Increasing road safety by narrowing lanes

From WRI City Blog

For decades, transport engineers and planners have considered wider lanes safer, as they provided higher maneuvering space within the lane and were said to help prevent sideswipes among cars. Yet, in an urban setting, this means cars may go faster, and, when cars go faster, the likelihood of crashes and injuries increases. For example, if a car is traveling at 30 km/h (18.6 mph), pedestrians have a 90 percent chance of survival, but, if the car is traveling at 50 km/h (31 mph), there is only a 15 percent chance the struck pedestrian will survive (See Figure 2).

<p>Figure 2. Pedestrian Death Risk declines at lower vehicular speeds. Graphic Credit: WRI Ross Center for Sustainable Cities Health and Road Safety</p> Figure 2. Pedestrian Death Risk declines at lower vehicular speeds. Graphic Credit: WRI Ross Center for Sustainable Cities Health and Road Safety

Narrower travel lanes, coupled with lower speed limits, can foster a greater sense of awareness among drivers. Narrower lanes also ensure shorter crossing distances for pedestrians at intersections, which reduces the risk of an accident.

Do Wider Lanes Help to Reduce Congestion?

In 1963, Lewis Mumford said: “Increasing road width to reduce congestion is the same as loosening your belt to fight obesity.” In fact, increasing road space by having wider lanes doesn’t reduce congestion due to rebound effects. More road space results in generating more traffic. Research shows that 3 meter-wide lanes have 93 percent of the road capacity of 3.6 meter lanes—not a noticeable difference. In addition, if narrower lanes reduce speeds, this should not put great strain on vehicle movement. A recent study from Grenoble shows that private vehicles take only 18 seconds longer to travel a kilometer on a road with speed limit of 30km/h as compared to a road with a speed limit of 50km/hr. Moreover, signal delays at intersections create congestion—it rarely depends on mid-block traffic flows.

How Would Road Dieting Help?

Road dieting is a technique of narrowing lane widths to achieve sustainable and safer pedestrian and cyclist environments. If cities embrace narrower lanes, there are a range of possibilities for re-designing city streets to make them safer and more accommodating for pedestrians and cyclists.

Scenario 1: Narrowing lanes may provide space for a pedestrian refuge island or median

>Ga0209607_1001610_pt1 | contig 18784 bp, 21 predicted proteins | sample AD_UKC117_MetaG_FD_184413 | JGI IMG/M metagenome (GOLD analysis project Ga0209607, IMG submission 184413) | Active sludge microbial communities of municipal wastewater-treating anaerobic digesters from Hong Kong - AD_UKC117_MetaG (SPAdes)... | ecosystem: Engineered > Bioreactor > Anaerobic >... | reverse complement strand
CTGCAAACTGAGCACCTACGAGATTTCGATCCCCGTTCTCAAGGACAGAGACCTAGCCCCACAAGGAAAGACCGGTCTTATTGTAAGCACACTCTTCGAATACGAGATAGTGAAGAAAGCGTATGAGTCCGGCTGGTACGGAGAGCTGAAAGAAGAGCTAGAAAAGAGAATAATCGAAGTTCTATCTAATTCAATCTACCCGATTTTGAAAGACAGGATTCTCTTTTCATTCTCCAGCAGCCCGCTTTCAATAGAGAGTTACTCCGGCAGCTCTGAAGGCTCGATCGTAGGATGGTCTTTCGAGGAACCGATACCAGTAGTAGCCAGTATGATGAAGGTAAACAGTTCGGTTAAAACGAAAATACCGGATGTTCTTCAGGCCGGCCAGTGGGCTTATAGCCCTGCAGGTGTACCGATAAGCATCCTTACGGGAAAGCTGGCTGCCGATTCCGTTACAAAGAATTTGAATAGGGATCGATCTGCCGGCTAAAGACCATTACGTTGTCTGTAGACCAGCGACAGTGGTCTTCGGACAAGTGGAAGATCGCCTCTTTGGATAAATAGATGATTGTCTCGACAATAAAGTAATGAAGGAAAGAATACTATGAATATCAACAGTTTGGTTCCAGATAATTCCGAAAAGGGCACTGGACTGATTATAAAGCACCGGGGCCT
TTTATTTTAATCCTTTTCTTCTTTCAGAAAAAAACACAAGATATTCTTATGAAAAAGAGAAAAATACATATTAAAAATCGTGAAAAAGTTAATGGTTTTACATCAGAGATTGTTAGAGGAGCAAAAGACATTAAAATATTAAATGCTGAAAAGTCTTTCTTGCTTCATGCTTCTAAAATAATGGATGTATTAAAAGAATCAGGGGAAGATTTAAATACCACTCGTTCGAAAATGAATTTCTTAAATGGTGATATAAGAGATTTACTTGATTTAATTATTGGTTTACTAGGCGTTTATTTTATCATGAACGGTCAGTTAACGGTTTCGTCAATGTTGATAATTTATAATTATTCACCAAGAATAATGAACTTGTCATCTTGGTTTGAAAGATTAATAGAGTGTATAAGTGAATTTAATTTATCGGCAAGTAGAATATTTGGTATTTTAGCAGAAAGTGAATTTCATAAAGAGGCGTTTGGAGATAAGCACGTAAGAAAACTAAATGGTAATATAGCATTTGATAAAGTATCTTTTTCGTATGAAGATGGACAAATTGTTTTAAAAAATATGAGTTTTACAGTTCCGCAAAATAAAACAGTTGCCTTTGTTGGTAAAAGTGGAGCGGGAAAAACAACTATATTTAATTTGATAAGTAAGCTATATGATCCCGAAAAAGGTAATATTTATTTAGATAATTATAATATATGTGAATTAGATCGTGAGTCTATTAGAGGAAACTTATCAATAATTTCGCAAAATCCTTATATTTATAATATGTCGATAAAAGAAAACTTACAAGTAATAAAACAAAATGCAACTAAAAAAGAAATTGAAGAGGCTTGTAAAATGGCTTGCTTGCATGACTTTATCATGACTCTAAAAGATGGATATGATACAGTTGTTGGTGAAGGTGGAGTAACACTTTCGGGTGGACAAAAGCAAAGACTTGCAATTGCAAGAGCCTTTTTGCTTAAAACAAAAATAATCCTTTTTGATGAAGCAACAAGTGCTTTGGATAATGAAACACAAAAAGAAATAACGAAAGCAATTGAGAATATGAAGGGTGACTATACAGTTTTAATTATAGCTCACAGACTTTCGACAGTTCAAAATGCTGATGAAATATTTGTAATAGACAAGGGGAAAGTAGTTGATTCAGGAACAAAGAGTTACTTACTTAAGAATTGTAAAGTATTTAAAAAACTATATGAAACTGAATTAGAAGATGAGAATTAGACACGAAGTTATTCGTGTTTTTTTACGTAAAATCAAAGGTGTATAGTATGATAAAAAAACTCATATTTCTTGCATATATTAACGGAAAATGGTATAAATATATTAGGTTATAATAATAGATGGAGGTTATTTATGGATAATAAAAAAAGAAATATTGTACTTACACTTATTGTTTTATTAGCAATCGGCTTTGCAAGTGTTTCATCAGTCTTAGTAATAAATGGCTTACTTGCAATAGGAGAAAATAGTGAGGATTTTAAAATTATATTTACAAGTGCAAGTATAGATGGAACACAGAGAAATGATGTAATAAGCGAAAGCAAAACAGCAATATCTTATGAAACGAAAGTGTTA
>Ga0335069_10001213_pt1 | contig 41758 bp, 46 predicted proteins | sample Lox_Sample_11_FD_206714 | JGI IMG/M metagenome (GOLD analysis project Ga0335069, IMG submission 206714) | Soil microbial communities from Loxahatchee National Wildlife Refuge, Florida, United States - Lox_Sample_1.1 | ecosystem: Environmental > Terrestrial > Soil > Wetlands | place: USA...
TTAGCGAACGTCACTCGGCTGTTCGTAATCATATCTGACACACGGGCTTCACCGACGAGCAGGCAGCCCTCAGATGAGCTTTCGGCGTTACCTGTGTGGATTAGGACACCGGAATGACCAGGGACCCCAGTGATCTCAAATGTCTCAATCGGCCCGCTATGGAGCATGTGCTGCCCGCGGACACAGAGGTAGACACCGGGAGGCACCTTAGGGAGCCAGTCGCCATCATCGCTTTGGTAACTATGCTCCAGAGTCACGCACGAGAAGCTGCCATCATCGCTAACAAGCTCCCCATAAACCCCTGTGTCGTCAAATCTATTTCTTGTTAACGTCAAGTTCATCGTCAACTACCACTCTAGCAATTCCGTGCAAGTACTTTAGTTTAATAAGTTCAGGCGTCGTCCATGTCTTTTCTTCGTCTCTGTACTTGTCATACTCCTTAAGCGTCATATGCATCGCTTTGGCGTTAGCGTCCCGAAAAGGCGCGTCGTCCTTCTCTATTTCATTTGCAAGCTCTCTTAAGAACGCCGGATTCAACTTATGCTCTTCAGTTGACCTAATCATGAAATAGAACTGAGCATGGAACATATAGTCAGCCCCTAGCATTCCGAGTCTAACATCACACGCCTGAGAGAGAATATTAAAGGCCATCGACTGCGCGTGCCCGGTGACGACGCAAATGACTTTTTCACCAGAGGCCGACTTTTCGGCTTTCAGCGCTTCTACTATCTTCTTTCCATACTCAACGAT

<p>Figure 3. Before intervention: 12 meter-wide, two-lane roadway. Graphic Credit: WRI Ross Center for Sustainable Cities Health and Road Safety</p> Figure 3. Before intervention: 12 meter-wide, two-lane roadway. Graphic Credit: WRI Ross Center for Sustainable Cities Health and Road Safety

<p>Figure 4. After intervention: 12 meter-wide, two-lane roadway. Graphic Credit: WRI Ross Center for Sustainable Cities Health and Road Safety</p> Figure 4. After intervention: 12 meter-wide, two-lane roadway. Graphic Credit: WRI Ross Center for Sustainable Cities Health and Road Safety

Scenario 2: Narrower lanes may provide space to install protected bicycle lanes

<p>Figure 5. Before intervention: 24 meter-wide street section. Graphic Credit: WRI Ross Center for Sustainable Cities Health and Road Safety</p> Figure 5. Before intervention: 24 meter-wide street section. Graphic Credit: WRI Ross Center for Sustainable Cities Health and Road Safety

<p>Figure 6. After intervention: 24 meter-wide street section. Graphic Credit: WRI Ross Center for Sustainable Cities Health and Road Safety</p> Figure 6. After intervention: 24 meter-wide street section. Graphic Credit: WRI Ross Center for Sustainable Cities Health and Road Safety

Scenario 3: Narrower lanes can provide wider sidewalks

<p>Figure 7. Before intervention: 32 meter-wide street section. Graphic Credit: WRI Ross Center for Sustainable Cities Health and Road Safety</p> Figure 7. Before intervention: 32 meter-wide street section. Graphic Credit: WRI Ross Center for Sustainable Cities Health and Road Safety

<p>Figure 8. After intervention: 32 meter-wide street section. Graphic Credit: WRI Ross Center for Sustainable Cities Health and Road Safety</p> Figure 8. After intervention: 32 meter-wide street section. Graphic Credit: WRI Ross Center for Sustainable Cities Health and Road Safety

But Why Aren’t 3 Meter Lanes the Norm?

Most cities in developed countries, like the United States, follow road design guidelines from standard-setting bodies like the American Association of State Highway and Transportation Officials’ A Policy on Geometric Design of Highways and Streets, commonly known as the Green Book, which actually allows lane widths to vary between 10-12 feet (3.0 to 3.6 meters). While the book provides a range, engineers tend to design streets with the maximum lane width, due to the ill-informed notion that wider lanes are safer and can help reduce congestion. Many cities in low- and middle-income countries have adopted this same approach, erring on the supposed side of caution.

Today, with new research showing the opposite of the status quo and a rising interest in cycling, walking and bus systems, it is time for cities to reassess how their own standards foster a safer and healthier city.